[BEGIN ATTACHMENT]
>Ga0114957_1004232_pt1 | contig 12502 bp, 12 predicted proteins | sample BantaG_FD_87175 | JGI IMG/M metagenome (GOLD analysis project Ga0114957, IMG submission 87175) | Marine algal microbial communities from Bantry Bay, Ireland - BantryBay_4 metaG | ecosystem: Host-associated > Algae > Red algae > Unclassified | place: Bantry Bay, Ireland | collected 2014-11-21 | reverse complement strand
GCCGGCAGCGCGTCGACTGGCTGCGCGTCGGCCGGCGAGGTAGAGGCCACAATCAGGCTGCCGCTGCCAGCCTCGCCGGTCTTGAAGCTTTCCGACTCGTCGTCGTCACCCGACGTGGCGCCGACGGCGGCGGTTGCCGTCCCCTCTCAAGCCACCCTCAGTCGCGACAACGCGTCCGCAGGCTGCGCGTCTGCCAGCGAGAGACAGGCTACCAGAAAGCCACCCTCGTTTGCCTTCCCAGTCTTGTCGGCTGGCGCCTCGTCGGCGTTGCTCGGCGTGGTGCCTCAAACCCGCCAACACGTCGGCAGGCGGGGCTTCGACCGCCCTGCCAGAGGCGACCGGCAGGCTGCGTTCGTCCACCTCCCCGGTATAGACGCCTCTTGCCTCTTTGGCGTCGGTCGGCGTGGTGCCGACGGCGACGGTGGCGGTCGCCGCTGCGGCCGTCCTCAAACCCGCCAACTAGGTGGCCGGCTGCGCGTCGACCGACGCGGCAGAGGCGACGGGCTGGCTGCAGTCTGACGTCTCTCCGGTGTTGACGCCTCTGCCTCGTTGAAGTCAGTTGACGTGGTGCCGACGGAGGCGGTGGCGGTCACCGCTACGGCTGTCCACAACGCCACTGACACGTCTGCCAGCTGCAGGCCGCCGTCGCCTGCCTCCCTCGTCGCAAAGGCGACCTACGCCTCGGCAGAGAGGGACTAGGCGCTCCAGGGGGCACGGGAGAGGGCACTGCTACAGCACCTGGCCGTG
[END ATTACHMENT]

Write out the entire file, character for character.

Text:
>Ga0114957_1004232_pt1 | contig 12502 bp, 12 predicted proteins | sample BantaG_FD_87175 | JGI IMG/M metagenome (GOLD analysis project Ga0114957, IMG submission 87175) | Marine algal microbial communities from Bantry Bay, Ireland - BantryBay_4 metaG | ecosystem: Host-associated > Algae > Red algae > Unclassified | place: Bantry Bay, Ireland | collected 2014-11-21 | reverse complement strand
GCCGGCAGCGCGTCGACTGGCTGCGCGTCGGCCGGCGAGGTAGAGGCCACAATCAGGCTGCCGCTGCCAGCCTCGCCGGTCTTGAAGCTTTCCGACTCGTCGTCGTCACCCGACGTGGCGCCGACGGCGGCGGTTGCCGTCCCCTCTCAAGCCACCCTCAGTCGCGACAACGCGTCCGCAGGCTGCGCGTCTGCCAGCGAGAGACAGGCTACCAGAAAGCCACCCTCGTTTGCCTTCCCAGTCTTGTCGGCTGGCGCCTCGTCGGCGTTGCTCGGCGTGGTGCCTCAAACCCGCCAACACGTCGGCAGGCGGGGCTTCGACCGCCCTGCCAGAGGCGACCGGCAGGCTGCGTTCGTCCACCTCCCCGGTATAGACGCCTCTTGCCTCTTTGGCGTCGGTCGGCGTGGTGCCGACGGCGACGGTGGCGGTCGCCGCTGCGGCCGTCCTCAAACCCGCCAACTAGGTGGCCGGCTGCGCGTCGACCGACGCGGCAGAGGCGACGGGCTGGCTGCAGTCTGACGTCTCTCCGGTGTTGACGCCTCTGCCTCGTTGAAGTCAGTTGACGTGGTGCCGACGGAGGCGGTGGCGGTCACCGCTACGGCTGTCCACAACGCCACTGACACGTCTGCCAGCTGCAGGCCGCCGTCGCCTGCCTCCCTCGTCGCAAAGGCGACCTACGCCTCGGCAGAGAGGGACTAGGCGCTCCAGGGGGCACGGGAGAGGGCACTGCTACAGCACCTGGCCGTG